In vitro assays based on IL-18 induction in human keratinocytes (cell line NCTC 2544)[11] or IL-8 induction in THP-1 cells[12] have also been developed to identify allergens. Other studies have described chemokines (e.g. CCL2, CCL4) and receptor (e.g. CCR7) (see[13]).

Evidence Supporting Taxonomic Applicability

A dose-dependent release of IL-18 has been shown following exposure of the murine keratinocyte cell line HEL-30 to sensitisers[4]. Moreover, a concentration-dependant increase in intracellular IL-18 at non-cytotoxic concentrations of chemicals was observed in the human keratinocyte cell line NCTC2455 following 24-h treatment[11].


  1. Sutterwala FS, Ogura Y, Szczepanik M, Lara-Tejero M, Lichtenberger GS, Grant EP, Bertin J, Coyle AJ, Galán JE, Askenase PW, Flavell RA. 2006. Critical role for NALP3/CIAS1/Cryopyrin in innate and adaptive immunity through its regulation of caspase-1. Immunity 24: 317-327.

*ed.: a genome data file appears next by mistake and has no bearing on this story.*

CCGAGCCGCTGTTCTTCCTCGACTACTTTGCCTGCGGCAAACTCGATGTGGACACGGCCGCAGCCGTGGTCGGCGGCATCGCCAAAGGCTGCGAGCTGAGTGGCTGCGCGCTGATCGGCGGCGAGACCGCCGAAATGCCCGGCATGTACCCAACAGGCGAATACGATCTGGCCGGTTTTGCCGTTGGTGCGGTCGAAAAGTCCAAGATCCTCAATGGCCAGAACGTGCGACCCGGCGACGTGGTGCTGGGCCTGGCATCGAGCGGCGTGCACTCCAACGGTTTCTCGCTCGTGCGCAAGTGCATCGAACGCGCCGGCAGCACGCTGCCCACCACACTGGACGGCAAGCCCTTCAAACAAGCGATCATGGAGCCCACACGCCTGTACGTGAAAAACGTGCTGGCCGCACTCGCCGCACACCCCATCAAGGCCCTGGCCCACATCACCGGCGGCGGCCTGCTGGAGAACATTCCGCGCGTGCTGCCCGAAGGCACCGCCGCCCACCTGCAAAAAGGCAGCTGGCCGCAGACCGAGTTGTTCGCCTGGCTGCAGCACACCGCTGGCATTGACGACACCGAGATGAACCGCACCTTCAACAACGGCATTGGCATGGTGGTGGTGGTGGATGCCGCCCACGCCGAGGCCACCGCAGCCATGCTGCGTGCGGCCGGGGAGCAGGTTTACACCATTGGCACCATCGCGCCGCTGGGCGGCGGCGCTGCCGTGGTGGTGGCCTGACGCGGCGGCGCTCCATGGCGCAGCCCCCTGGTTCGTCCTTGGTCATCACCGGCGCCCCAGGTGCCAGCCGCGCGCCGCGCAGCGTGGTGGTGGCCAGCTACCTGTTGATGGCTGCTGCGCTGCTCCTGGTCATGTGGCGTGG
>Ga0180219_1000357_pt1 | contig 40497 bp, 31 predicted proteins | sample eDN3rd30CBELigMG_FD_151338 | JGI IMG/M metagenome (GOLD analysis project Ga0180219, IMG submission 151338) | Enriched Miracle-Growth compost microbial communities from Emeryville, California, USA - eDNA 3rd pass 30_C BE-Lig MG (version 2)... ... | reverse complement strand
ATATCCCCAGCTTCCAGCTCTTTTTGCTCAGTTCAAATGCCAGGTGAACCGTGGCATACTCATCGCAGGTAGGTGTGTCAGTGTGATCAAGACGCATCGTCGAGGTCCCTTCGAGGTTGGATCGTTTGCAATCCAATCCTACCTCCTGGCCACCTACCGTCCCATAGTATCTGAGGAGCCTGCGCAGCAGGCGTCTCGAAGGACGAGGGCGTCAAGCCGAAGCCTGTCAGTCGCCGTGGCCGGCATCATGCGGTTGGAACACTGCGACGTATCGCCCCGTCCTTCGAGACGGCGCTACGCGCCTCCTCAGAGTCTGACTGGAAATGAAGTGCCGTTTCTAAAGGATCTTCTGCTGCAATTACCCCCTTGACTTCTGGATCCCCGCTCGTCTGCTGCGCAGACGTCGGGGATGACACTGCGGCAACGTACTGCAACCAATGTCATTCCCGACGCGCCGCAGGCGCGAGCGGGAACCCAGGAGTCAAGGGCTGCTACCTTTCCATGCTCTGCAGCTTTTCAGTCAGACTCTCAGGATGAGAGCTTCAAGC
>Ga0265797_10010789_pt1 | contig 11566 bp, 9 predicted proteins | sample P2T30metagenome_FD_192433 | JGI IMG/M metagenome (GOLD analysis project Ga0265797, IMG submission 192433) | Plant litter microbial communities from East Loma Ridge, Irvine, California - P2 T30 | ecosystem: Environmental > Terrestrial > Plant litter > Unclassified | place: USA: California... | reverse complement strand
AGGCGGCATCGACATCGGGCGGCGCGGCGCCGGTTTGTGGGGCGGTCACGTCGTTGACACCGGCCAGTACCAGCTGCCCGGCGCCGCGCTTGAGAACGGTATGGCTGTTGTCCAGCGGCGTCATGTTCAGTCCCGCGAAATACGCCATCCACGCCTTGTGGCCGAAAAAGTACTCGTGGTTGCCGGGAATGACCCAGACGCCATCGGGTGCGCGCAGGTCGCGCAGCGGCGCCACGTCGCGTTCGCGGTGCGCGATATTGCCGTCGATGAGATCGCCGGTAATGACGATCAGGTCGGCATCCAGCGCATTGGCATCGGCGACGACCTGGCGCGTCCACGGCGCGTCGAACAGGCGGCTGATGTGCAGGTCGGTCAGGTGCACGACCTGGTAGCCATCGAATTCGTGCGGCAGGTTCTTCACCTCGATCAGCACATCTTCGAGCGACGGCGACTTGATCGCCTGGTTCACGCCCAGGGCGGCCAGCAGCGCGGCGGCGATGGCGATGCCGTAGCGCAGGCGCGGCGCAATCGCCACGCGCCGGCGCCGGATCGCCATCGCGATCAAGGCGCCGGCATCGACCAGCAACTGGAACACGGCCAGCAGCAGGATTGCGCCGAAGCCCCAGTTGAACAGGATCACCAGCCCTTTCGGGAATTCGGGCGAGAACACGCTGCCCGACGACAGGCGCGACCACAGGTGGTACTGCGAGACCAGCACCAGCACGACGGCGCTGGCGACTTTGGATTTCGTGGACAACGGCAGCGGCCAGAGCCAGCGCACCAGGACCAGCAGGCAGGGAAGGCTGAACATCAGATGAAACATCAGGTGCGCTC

2. Watanabe H, Gaide O, Pétrilli V, Martinon F, Contassot E, Roques S, Kummer JA, Tschopp J, French LE. 2007. Activation of the IL-1beta-processing inflammasome is involved in contact hypersensitivity. J. Invest. Dermatol. 127: 1956-1963.
  3. Martinon F, Mayor A and Tschopp J. 2009. The inflammasomes: guardians of the body. Ann. Rev. Immunol. 27: 229-265.
  4. 4.0 4.1 Van Och FMM, Van Loveren H, Van Wolfswinkel JC, Machielsen AJC, Vandebriel RJ. 2005. Assessment of potency of allergenic activity of low molecular weight compounds based on IL-1α and IL-18 production by a murine and human keratinocyte cell line. Toxicology 210: 95-109.
  5. 5.0 5.1 Natsch A and Emter R. 2008. Skin sensitizers induce antioxidant response element dependent genes: Application to the in vitro testing of the sensitisation potential of chemicals. Toxicol. Sci. 102:110-119.